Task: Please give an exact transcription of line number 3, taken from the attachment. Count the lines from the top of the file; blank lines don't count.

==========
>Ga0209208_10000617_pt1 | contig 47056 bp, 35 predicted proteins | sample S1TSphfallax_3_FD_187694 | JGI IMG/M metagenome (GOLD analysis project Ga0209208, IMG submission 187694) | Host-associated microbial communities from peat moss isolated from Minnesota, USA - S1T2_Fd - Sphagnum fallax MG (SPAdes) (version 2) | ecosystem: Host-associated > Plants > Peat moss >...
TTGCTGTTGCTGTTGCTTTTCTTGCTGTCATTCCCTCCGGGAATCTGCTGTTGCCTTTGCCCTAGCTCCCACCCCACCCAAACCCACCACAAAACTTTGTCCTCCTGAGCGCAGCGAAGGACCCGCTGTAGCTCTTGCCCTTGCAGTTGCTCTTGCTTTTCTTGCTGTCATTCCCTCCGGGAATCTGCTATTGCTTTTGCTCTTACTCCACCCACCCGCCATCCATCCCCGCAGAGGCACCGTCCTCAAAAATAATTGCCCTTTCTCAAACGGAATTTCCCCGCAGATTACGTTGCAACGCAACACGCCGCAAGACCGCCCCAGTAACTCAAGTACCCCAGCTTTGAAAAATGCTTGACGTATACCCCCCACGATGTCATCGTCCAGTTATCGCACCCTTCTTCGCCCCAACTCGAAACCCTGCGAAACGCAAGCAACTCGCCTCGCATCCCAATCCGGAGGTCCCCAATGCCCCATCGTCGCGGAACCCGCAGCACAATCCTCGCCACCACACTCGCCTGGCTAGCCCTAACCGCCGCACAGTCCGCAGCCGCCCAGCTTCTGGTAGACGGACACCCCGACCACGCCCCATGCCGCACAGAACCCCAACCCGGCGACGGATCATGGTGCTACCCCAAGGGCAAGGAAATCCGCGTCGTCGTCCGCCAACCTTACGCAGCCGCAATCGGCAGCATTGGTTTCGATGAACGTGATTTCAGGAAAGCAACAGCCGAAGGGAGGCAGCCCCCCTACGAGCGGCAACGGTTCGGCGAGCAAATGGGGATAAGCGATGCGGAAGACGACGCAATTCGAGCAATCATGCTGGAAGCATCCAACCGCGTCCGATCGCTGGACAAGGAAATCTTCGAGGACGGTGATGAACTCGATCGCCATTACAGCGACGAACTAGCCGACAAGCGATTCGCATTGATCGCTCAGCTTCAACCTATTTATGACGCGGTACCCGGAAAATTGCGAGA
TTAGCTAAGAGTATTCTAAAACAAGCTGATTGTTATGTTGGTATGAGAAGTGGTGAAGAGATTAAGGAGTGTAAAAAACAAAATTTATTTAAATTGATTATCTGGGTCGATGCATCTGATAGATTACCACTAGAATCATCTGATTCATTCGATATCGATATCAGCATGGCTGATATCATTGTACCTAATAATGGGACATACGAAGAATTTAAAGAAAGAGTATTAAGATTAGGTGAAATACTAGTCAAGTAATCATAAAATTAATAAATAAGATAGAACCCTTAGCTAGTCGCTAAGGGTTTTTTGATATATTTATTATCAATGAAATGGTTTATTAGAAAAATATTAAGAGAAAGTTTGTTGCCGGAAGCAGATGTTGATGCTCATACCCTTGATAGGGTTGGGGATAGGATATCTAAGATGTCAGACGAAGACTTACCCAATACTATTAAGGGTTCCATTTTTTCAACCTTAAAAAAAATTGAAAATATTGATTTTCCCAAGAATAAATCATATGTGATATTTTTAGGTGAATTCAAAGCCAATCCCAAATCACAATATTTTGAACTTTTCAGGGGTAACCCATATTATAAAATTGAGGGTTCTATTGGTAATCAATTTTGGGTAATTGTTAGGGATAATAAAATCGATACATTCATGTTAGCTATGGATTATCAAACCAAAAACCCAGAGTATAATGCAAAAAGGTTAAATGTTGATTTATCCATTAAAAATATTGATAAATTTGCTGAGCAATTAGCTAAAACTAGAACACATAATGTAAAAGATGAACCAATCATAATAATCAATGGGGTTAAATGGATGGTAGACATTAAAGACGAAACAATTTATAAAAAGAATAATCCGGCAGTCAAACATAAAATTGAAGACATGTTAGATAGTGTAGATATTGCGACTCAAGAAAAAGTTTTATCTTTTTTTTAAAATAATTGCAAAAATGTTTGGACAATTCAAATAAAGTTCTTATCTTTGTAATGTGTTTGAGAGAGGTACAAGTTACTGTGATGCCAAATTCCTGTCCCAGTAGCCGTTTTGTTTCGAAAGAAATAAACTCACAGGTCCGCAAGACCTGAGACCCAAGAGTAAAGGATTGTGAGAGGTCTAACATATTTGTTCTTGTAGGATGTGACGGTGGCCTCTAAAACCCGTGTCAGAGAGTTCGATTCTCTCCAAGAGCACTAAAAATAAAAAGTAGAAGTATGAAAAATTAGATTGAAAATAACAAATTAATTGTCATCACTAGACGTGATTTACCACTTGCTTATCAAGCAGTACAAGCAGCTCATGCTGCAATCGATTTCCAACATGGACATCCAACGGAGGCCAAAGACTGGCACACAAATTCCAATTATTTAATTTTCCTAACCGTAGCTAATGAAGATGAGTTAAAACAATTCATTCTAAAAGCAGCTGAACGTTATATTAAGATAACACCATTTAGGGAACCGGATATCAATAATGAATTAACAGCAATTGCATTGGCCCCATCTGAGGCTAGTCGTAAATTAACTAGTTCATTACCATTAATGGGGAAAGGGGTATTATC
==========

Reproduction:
TTAGCTAAGAGTATTCTAAAACAAGCTGATTGTTATGTTGGTATGAGAAGTGGTGAAGAGATTAAGGAGTGTAAAAAACAAAATTTATTTAAATTGATTATCTGGGTCGATGCATCTGATAGATTACCACTAGAATCATCTGATTCATTCGATATCGATATCAGCATGGCTGATATCATTGTACCTAATAATGGGACATACGAAGAATTTAAAGAAAGAGTATTAAGATTAGGTGAAATACTAGTCAAGTAATCATAAAATTAATAAATAAGATAGAACCCTTAGCTAGTCGCTAAGGGTTTTTTGATATATTTATTATCAATGAAATGGTTTATTAGAAAAATATTAAGAGAAAGTTTGTTGCCGGAAGCAGATGTTGATGCTCATACCCTTGATAGGGTTGGGGATAGGATATCTAAGATGTCAGACGAAGACTTACCCAATACTATTAAGGGTTCCATTTTTTCAACCTTAAAAAAAATTGAAAATATTGATTTTCCCAAGAATAAATCATATGTGATATTTTTAGGTGAATTCAAAGCCAATCCCAAATCACAATATTTTGAACTTTTCAGGGGTAACCCATATTATAAAATTGAGGGTTCTATTGGTAATCAATTTTGGGTAATTGTTAGGGATAATAAAATCGATACATTCATGTTAGCTATGGATTATCAAACCAAAAACCCAGAGTATAATGCAAAAAGGTTAAATGTTGATTTATCCATTAAAAATATTGATAAATTTGCTGAGCAATTAGCTAAAACTAGAACACATAATGTAAAAGATGAACCAATCATAATAATCAATGGGGTTAAATGGATGGTAGACATTAAAGACGAAACAATTTATAAAAAGAATAATCCGGCAGTCAAACATAAAATTGAAGACATGTTAGATAGTGTAGATATTGCGACTCAAGAAAAAGTTTTATCTTTTTTTTAAAATAATTGCAAAAATGTTTGGACAATTCAAATAAAGTTCTTATCTTTGTAATGTGTTTGAGAGAGGTACAAGTTACTGTGATGCCAAATTCCTGTCCCAGTAGCCGTTTTGTTTCGAAAGAAATAAACTCACAGGTCCGCAAGACCTGAGACCCAAGAGTAAAGGATTGTGAGAGGTCTAACATATTTGTTCTTGTAGGATGTGACGGTGGCCTCTAAAACCCGTGTCAGAGAGTTCGATTCTCTCCAAGAGCACTAAAAATAAAAAGTAGAAGTATGAAAAATTAGATTGAAAATAACAAATTAATTGTCATCACTAGACGTGATTTACCACTTGCTTATCAAGCAGTACAAGCAGCTCATGCTGCAATCGATTTCCAACATGGACATCCAACGGAGGCCAAAGACTGGCACACAAATTCCAATTATTTAATTTTCCTAACCGTAGCTAATGAAGATGAGTTAAAACAATTCATTCTAAAAGCAGCTGAACGTTATATTAAGATAACACCATTTAGGGAACCGGATATCAATAATGAATTAACAGCAATTGCATTGGCCCCATCTGAGGCTAGTCGTAAATTAACTAGTTCATTACCATTAATGGGGAAAGGGGTATTATC